natural_mente / 2000

”natural_mente” was a collaborative project by Academy of Visual Arts Leipzig, The Botanical Gardens in Leipzig and the Leipzig Museum of Natural History. The project’s programmatic title is taken from and refers to the Italian term ”natural” or ”naturally”. However, the division in the title introduces an additional connotation: ”mente” refers to reason, intelligence and memory, thus implying human and, by extension, technical action.

Leipzig’s parks, woodlands, ”Schreber” gardens and open-cut mining areas offered many opportunities for in-depth investigations within the following thematic parameters: park/nature, leisure/sport, recycling/technology. Part of the task was not only to consider ”nature” and the problems related to it, but rather – very much in line with ”earth art” – to employ nature as a source material and as an installation setting.


Tagebau Leipziger Südraum / Botanic garden Leipzig / Schrebergartenmuseum Leipzig / Zoo Leipzig / Museum of Natural History Leipzig/ Artists gardens Weimar

Tagebau Leipziger Südraum

Surface mining, which proliferated in this region at the end of the 19th century, exemplifies the alteration of the landcape by humans. In the course of extracting brown coal, whole regions were transformed into lunar landscapes, the older settlements disappeared and new ones, the typical mining settlements, emerged. Of current interest is the re-activation of these landscapes after the completion of mining activties. The excavations are being flooded leaving bodies of water, which on the one hand serve the purpose of recreation, such as the Cospuden lake project, and on the other, the careful resettlement of nature through the return of humid biotopes etc.

Schrebergartenmuseum Leipzig

The occurance of “Schrebergärten” (settlements of garden allotments) parallel to industrialisation and the accompanying urbanisation is characteristic: People created a small piece of nature, which was no longer present in overpopulated cities.

Zoo Leipzig

In earlier times, animal enclosures had the exclusive function of isolating and displaying animals as a form of spectacle; today it is attempted to present them in their ecological settings. Animals are thus intended to impart to the observer a conscious and conscientious attitude toward nature.

Museum of Natural History Leipzig

“It begs the question whether a taxidermist is a craftsman or an artist. Professionally, he’s a craftsman, the connection to art however is so close that he can’t be entirely regarded as such; he must possess an artistic vein, otherwise he’d be unable to prepare the animals with so much veracity and naturalness.” (Quotation Mrs. Hanso/museum teacher)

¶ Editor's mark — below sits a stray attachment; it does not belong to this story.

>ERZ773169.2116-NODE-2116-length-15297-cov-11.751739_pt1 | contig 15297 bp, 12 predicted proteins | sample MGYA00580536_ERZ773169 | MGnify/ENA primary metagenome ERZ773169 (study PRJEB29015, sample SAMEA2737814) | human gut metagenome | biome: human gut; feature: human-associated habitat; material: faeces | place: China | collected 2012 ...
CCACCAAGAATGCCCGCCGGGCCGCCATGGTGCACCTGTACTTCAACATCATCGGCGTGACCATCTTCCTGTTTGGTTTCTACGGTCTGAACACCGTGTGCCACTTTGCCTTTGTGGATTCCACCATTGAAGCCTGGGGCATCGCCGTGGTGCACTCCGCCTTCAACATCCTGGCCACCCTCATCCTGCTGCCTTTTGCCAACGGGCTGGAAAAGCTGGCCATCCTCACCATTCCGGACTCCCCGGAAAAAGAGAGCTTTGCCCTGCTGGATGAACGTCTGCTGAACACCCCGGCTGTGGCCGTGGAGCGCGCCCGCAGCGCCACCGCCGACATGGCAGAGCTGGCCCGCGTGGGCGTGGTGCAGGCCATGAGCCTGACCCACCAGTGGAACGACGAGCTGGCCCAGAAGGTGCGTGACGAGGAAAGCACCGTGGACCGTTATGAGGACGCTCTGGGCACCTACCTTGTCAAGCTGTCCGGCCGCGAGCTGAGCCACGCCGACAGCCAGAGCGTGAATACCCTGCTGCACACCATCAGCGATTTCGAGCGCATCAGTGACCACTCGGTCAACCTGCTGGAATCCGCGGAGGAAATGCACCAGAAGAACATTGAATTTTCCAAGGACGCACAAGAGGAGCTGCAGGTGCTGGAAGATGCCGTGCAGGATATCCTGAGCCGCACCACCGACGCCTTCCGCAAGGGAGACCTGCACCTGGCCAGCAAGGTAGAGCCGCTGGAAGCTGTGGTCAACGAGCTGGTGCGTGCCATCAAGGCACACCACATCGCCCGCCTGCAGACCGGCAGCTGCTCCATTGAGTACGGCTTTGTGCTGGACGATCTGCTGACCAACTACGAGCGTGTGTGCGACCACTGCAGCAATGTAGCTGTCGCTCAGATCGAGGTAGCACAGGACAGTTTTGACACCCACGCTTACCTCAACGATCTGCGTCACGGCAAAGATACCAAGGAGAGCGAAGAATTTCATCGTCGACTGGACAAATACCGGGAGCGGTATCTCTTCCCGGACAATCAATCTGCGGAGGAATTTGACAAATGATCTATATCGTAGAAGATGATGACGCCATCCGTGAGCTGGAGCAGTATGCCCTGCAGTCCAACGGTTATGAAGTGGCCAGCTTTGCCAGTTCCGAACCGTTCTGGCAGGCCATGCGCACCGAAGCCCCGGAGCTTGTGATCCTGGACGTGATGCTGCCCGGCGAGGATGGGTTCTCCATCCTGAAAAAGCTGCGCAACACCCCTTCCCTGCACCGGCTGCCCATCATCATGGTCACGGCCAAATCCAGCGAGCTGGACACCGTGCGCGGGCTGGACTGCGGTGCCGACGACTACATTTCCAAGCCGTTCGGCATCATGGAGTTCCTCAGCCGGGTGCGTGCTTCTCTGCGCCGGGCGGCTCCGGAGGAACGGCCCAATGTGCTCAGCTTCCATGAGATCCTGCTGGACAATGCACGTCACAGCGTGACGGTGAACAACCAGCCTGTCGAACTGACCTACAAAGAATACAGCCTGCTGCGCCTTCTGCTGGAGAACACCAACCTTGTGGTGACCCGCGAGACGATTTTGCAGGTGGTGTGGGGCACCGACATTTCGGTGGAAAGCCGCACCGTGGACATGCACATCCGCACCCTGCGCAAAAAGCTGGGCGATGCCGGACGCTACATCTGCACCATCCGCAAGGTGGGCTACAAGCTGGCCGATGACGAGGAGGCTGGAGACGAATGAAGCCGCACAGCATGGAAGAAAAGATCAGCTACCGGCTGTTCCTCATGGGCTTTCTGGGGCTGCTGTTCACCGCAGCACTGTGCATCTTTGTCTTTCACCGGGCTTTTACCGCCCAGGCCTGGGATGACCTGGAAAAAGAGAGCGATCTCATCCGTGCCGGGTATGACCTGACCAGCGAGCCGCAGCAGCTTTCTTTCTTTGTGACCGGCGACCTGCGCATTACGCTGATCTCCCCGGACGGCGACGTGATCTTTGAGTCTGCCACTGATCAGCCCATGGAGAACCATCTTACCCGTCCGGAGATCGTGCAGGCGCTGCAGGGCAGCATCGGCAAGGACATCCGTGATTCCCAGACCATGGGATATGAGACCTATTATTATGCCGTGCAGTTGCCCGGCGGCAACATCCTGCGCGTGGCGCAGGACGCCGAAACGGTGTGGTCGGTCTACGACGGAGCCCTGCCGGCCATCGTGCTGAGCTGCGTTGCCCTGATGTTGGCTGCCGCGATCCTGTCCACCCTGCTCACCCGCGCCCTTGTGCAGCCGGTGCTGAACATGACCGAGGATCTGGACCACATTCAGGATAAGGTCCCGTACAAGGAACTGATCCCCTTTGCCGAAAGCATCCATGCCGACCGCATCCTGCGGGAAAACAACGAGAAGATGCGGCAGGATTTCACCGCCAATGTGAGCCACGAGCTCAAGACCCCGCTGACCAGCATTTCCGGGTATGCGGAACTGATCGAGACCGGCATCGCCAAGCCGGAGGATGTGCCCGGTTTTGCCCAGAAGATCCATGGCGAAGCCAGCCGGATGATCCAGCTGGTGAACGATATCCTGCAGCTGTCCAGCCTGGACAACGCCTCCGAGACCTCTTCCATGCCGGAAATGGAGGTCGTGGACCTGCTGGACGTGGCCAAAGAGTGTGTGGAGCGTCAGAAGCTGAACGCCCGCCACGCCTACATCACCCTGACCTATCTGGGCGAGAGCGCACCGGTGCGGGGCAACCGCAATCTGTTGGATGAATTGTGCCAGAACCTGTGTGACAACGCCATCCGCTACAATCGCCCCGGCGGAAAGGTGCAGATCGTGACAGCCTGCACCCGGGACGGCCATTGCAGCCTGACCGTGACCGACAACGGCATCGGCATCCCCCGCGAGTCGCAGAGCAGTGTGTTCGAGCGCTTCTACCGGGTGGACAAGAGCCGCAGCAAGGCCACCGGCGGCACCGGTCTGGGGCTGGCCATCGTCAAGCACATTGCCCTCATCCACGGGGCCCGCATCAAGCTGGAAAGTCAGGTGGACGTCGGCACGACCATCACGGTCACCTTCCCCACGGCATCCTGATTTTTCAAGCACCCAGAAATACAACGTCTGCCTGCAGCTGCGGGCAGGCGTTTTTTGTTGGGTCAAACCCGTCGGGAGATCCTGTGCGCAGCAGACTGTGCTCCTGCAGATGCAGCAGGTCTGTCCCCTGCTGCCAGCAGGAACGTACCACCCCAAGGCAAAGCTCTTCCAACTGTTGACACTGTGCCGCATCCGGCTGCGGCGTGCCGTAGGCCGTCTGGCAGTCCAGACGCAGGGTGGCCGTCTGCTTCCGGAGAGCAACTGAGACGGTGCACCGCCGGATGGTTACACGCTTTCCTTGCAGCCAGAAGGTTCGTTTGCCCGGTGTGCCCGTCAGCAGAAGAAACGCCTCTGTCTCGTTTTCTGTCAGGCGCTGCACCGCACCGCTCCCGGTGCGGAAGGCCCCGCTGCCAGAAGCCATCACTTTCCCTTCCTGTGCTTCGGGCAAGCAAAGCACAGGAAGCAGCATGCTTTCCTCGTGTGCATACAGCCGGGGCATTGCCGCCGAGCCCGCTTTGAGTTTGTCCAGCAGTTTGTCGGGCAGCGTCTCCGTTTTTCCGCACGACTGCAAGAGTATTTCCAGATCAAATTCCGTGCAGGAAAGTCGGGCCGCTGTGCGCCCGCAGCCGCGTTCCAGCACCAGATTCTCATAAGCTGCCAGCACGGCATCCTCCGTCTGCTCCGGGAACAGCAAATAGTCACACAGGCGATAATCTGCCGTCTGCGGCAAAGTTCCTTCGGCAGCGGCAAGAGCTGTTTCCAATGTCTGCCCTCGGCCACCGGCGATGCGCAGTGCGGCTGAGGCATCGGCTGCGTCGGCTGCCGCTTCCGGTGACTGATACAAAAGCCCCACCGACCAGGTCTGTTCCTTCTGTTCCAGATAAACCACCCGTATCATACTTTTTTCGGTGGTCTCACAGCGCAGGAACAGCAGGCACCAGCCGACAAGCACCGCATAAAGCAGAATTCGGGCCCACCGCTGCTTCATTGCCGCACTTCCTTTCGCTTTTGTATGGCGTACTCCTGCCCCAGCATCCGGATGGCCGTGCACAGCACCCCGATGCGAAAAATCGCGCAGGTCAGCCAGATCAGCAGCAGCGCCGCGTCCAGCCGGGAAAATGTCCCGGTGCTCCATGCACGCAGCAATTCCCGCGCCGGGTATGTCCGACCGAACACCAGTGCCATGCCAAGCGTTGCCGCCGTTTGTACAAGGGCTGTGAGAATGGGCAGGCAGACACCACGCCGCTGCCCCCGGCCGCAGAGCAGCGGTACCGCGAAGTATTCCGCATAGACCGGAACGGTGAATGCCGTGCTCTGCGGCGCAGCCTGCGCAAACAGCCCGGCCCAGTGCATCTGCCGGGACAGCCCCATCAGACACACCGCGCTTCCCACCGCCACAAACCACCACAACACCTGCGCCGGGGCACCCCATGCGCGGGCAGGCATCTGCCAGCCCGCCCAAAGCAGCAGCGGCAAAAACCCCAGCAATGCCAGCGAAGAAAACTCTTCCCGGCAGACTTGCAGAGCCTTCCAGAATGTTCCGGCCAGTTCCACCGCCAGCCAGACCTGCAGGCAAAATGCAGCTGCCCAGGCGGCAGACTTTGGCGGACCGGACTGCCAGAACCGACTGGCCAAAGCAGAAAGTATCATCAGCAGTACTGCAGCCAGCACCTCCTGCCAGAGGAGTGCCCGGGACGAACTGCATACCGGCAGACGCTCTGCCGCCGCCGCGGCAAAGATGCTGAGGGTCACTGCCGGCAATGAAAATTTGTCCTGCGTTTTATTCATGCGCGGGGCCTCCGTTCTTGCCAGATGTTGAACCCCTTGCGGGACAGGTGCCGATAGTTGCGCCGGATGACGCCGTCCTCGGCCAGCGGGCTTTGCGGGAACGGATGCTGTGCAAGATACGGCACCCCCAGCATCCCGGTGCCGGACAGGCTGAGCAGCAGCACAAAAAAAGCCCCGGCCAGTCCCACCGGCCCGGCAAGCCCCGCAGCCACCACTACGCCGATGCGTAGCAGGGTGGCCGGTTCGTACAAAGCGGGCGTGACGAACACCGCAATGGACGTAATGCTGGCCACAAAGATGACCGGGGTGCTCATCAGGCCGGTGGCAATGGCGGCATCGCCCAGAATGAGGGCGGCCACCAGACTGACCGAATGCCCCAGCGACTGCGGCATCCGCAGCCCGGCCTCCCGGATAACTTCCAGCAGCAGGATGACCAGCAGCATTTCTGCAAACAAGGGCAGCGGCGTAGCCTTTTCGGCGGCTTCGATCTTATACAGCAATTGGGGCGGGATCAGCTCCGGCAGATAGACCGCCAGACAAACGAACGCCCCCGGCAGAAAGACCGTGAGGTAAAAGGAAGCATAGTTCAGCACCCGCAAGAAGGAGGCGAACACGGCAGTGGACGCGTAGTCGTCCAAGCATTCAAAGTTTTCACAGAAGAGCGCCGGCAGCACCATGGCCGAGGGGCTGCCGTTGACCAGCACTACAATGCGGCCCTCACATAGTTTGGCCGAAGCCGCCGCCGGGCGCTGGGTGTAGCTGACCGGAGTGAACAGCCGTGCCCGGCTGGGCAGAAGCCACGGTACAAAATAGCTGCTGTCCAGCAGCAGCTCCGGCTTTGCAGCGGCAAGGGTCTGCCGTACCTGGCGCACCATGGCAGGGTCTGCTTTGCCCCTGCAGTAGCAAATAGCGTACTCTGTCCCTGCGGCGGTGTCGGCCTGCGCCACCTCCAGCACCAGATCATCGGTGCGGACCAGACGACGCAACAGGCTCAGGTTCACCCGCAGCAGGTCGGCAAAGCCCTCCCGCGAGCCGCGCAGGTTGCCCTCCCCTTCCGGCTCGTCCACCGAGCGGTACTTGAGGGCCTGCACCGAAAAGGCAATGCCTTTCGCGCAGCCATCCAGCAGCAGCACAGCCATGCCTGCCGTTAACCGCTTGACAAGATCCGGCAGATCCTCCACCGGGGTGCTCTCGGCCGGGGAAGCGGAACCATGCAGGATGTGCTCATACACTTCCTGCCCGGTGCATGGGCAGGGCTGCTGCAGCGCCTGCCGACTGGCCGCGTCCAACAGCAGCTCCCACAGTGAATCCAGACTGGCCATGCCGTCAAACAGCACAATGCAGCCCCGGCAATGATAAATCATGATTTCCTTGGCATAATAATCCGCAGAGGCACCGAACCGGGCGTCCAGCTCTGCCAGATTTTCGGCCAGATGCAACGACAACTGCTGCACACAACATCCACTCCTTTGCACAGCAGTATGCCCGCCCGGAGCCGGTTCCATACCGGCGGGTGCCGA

Artists gardens in Weimar

Babara Nemitz, artist and professor at the Bauhaus University in Weimar, has gathered together an international group of artists and made them into gardeners with her project artists’ gardens in Weimar, begun in 1993. The vegetation and the analysis of its signifigance as aesthetic phenomona are the central theme.


Wilfried Morawetz: Biodiversität (Biodiversity)

No place on earth has the same diversity of living organismus as the Amazon rainforests. Prof. Morawetz, director of the Botanical Institute of the University of Leipzig, elucidates in his lecture the interactions and relations between species, which extend well beyond the popular conception of the ecosystem.

Georg Dietzler: Austernpilz frißt Altlast
(Chinese mushroom eats up waste)

Can mushrooms separate poisons? Is the use of Chinese mushrooms for the cleansing of contaminated earth a feasible alternative? And which aesthetic takes its point of departure from a bio-technological environment? All questions addressing the experiments of Georg Dietzler occupy the border zone between art and science. The employment of the latest modern technology and scientific knowledge aim at interdisciplinary solutions.

Prof.  Türcke:  Die Entdeckung der Landschaft
(The discovery of the landscape)

An introduction to the intellectual and cultural development of occidental conceptions of landscape, its gradual transformation from the primitive shaping through the threatening character of nature through to the modern understanding of nature as an accessible resource and an exploitable consumer good. Prof. Türcke illustrates with the help of examples.

Annette Weisser, Ingo Vetter: The Garden

The artist-duo analyses the common properties in the social function of public gardens and parks and the Internet. They see parallels in the primarily non-profit, non-purposive usage of public space as well as in the displacement of activities from the private sphere (e.g. sleeping, eating, conversing) into the public. Transposing this principle, in its entirety, into the Internet, in their project “The Garden”, visitors are requested to register their personal interests in the form of links. The resulting content is a network of interests; optically, the individual references are transformed into plants in the digital garden of the two artists.


However, reconciling didactic aims and an artistic approach was no easy task. Moved into the context of a natural history museum, modes of expression that have long been considered as acceptable in the art field, proved to be greatly provocative. Things even went so far that components of an installation were stolen under mysterious circumstances, like in a thriller. The police was called into action to locate the missing objects.

An accompanying flyer helped the visitor discover the ”natural_mente” works amidst the museum’s permanent exhibits. A folder and other accompanying products, serving to communicate, publish and distribute the project.